In 1975, ten years after the release of In Cold Blood, Truman let Esquire publish a chapter of the still-incomplete Answered Prayers. The chapter, “Mojave,” received rave reviews. Heartened, Capote then released another chapter, titled “La Côte Basque, 1965,” in the November 1975 issue of Esquire. The printed story shocked his friends, who instantly recognized themselves: Gloria Vanderbilt, Babe Paley, Slim Keith, Lee Radziwill, and Ann Woodward -- all New York society fixtures Capote called “swans.”

In the story, Capote revealed the swans and their husbands’ infidelities, betrayals, vanity, and even a murder, thus spurring the outraged swans and their husbands to sever their friendship with Capote. Capote thought they understood that he was a writer, and that everything a writer hears is material. Surprised and crushed by being snubbed, Capote began drinking even more and partaking heavily of cocaine. Answered Prayers was never finished.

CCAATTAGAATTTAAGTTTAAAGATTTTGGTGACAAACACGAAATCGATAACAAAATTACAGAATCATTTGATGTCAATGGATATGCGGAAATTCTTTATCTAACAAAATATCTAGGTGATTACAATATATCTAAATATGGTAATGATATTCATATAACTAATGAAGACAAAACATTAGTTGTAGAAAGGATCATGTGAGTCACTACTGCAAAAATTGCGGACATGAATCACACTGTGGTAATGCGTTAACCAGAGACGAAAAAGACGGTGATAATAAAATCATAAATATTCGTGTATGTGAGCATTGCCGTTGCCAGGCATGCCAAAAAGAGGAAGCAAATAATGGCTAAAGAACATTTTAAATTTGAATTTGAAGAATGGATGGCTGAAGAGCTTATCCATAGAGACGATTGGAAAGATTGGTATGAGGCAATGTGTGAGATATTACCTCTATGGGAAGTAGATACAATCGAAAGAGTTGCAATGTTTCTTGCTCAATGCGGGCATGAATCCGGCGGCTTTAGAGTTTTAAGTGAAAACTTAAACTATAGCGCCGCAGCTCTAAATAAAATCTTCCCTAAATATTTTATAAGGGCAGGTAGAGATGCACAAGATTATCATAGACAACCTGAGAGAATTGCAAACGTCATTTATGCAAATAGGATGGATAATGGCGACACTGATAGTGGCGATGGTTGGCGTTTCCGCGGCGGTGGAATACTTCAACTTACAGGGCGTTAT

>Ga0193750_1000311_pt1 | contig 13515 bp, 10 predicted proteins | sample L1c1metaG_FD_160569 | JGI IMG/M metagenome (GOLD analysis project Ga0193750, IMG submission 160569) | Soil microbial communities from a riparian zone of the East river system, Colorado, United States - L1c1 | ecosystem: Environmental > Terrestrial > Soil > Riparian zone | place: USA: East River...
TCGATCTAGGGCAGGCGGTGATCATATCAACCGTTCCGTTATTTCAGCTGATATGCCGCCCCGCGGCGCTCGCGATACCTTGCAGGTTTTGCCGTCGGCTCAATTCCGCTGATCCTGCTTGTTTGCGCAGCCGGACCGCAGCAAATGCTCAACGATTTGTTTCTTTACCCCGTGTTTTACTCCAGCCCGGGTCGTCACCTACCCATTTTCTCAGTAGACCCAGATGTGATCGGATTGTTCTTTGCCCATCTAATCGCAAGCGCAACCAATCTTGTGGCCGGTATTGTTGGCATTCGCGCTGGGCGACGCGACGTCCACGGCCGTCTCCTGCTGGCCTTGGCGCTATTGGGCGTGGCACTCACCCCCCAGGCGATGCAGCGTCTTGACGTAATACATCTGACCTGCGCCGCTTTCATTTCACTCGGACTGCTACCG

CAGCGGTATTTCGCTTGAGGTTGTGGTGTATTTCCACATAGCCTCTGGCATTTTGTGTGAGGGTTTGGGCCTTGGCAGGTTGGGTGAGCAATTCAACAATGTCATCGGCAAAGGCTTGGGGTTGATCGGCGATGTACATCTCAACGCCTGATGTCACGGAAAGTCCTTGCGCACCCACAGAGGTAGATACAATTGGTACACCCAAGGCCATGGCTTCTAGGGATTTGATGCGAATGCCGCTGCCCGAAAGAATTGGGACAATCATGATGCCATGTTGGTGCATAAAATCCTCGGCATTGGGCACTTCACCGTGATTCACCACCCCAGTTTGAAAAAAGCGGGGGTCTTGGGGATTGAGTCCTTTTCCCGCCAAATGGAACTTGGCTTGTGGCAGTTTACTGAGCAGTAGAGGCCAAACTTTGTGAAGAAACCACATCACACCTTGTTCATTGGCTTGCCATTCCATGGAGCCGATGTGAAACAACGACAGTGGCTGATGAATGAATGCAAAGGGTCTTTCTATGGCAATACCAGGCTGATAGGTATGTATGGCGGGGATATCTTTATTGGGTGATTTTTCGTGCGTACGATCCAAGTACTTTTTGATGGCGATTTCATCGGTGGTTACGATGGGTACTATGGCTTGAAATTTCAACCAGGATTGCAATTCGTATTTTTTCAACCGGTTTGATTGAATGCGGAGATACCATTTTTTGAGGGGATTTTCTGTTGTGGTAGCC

For the next decade, Truman Capote appeared on TV talk shows and in a small part in the motion picture Murder by Death in 1976. He wrote one more book, Music for Chameleons, which was published by Random House in 1980.

Death and Legacy of Truman Capote

In August 1984, Truman Capote flew to L.A. and told his friend Joanna Carson, former wife of the late-night TV talk show host, Johnny Carson, that he thought he was dying. She let Capote stay with her for a few days and on August 25, 1984, 59-year-old Truman Capote died in Carson’s Bel Air, Los Angeles, home. Cause of death was thought to have been due to his drug and alcohol addiction.

Truman Capote was cremated; his ashes remained in an urn in his Sagaponack, New York home, inherited by Dunphy. Upon Dunphy’s death in 1992, the homes were donated to the Nature Conservancy. Jack Dunphy and Truman Capote’s ashes were scattered throughout the grounds.


Gerald Clarke, Capote: A Biography (New York: Simon & Schuster, 1988).